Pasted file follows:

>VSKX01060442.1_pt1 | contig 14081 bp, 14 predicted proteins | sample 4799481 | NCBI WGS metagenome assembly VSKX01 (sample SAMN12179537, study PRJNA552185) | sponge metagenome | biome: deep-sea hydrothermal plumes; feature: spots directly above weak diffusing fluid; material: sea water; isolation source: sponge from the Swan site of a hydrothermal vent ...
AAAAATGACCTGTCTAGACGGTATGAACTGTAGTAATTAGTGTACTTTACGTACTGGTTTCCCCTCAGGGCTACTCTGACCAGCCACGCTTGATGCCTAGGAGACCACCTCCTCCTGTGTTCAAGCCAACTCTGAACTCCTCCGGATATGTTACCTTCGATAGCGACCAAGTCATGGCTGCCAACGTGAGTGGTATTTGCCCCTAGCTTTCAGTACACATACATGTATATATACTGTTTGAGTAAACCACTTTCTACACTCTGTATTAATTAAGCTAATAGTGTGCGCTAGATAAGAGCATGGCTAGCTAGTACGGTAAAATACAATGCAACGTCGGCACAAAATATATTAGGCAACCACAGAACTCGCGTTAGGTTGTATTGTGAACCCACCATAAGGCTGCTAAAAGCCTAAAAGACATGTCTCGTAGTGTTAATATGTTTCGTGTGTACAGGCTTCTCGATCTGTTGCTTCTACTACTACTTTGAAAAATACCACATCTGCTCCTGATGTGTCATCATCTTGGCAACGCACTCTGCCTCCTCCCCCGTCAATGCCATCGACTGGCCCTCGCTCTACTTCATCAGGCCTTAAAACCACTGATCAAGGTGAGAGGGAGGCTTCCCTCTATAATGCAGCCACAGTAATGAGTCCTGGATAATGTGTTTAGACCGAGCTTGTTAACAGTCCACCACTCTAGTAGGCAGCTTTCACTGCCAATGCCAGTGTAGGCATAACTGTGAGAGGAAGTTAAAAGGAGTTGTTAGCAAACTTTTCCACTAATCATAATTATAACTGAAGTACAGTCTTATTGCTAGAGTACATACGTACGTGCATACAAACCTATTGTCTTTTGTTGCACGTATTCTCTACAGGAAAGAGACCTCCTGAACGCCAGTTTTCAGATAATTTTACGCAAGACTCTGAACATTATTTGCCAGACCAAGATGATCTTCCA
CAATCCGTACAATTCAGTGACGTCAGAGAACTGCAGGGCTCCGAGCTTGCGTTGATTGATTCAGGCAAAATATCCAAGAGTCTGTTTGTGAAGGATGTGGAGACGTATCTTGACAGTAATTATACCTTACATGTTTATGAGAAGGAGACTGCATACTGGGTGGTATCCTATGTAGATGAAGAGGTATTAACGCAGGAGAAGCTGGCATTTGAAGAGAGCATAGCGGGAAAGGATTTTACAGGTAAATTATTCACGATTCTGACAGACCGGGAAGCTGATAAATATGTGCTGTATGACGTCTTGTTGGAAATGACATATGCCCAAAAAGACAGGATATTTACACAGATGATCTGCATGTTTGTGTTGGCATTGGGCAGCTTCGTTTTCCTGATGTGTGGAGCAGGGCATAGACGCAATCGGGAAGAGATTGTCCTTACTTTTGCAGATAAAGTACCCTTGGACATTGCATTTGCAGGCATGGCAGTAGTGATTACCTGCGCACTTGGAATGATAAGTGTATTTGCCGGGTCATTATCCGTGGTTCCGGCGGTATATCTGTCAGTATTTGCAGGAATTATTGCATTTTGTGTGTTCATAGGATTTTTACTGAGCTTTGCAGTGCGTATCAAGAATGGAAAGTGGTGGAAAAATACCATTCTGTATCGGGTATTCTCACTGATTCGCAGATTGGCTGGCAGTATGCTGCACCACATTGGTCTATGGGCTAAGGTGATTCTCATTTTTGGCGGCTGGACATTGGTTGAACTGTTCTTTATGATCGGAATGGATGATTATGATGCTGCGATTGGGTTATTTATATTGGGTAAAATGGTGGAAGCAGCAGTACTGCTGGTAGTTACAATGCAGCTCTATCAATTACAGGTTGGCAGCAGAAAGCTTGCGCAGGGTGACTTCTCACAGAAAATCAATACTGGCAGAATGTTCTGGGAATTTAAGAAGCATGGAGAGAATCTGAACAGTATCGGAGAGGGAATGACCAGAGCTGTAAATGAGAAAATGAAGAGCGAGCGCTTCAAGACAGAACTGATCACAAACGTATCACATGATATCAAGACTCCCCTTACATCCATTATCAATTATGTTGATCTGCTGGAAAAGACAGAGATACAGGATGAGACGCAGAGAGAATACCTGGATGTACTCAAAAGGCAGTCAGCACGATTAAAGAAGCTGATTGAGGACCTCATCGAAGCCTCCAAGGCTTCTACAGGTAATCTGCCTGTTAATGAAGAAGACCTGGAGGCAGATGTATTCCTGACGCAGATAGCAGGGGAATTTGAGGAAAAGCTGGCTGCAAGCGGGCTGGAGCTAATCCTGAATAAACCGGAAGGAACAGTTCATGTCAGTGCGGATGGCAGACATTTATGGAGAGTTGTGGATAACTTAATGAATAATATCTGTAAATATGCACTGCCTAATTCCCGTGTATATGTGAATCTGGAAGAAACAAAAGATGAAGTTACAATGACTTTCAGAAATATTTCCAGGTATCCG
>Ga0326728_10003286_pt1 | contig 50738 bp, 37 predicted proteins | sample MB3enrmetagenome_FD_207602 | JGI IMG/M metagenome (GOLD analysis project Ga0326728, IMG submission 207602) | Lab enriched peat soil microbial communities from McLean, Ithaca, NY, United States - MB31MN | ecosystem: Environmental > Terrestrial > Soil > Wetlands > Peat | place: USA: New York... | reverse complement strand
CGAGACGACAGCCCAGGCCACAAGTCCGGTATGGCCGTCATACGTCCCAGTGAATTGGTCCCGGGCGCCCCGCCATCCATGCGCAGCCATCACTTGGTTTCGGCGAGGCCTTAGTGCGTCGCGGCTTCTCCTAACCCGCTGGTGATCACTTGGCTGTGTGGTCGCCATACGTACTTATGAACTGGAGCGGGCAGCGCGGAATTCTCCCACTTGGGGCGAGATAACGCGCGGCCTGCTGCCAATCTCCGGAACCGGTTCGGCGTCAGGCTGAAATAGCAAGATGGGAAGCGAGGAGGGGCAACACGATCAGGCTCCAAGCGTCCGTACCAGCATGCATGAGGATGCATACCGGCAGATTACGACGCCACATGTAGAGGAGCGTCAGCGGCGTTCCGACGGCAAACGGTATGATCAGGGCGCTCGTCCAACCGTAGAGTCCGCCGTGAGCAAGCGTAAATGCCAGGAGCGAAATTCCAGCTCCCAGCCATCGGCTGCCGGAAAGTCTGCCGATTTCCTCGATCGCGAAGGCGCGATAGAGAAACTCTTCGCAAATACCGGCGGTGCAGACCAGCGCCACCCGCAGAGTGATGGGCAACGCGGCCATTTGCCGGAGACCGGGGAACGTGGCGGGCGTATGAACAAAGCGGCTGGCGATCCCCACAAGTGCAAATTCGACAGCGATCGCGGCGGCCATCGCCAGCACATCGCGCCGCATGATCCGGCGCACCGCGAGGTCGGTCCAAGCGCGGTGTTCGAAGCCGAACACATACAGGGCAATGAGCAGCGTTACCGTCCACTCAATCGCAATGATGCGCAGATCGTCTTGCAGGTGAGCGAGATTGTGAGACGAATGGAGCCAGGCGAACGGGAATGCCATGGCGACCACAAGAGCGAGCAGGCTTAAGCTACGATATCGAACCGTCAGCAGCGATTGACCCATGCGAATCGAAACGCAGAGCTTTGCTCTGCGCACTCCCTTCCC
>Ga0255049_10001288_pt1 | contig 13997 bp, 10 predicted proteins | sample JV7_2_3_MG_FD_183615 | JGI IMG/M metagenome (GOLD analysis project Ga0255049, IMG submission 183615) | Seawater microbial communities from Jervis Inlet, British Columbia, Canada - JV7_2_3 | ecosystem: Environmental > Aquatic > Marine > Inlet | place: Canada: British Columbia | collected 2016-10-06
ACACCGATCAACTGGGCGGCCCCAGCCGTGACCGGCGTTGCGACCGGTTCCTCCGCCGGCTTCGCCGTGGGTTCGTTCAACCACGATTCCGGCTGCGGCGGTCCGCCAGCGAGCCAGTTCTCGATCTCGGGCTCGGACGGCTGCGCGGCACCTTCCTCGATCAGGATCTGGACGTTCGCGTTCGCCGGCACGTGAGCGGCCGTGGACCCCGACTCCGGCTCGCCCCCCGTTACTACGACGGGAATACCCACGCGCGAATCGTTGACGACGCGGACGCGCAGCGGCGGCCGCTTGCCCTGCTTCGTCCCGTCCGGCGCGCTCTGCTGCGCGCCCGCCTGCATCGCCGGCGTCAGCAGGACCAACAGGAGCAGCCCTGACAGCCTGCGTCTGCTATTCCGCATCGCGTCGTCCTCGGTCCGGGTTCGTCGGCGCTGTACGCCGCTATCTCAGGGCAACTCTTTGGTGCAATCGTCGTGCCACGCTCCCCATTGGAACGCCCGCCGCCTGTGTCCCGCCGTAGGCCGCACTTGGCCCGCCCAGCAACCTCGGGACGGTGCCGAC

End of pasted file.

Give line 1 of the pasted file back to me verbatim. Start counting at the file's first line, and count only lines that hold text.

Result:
>VSKX01060442.1_pt1 | contig 14081 bp, 14 predicted proteins | sample 4799481 | NCBI WGS metagenome assembly VSKX01 (sample SAMN12179537, study PRJNA552185) | sponge metagenome | biome: deep-sea hydrothermal plumes; feature: spots directly above weak diffusing fluid; material: sea water; isolation source: sponge from the Swan site of a hydrothermal vent ...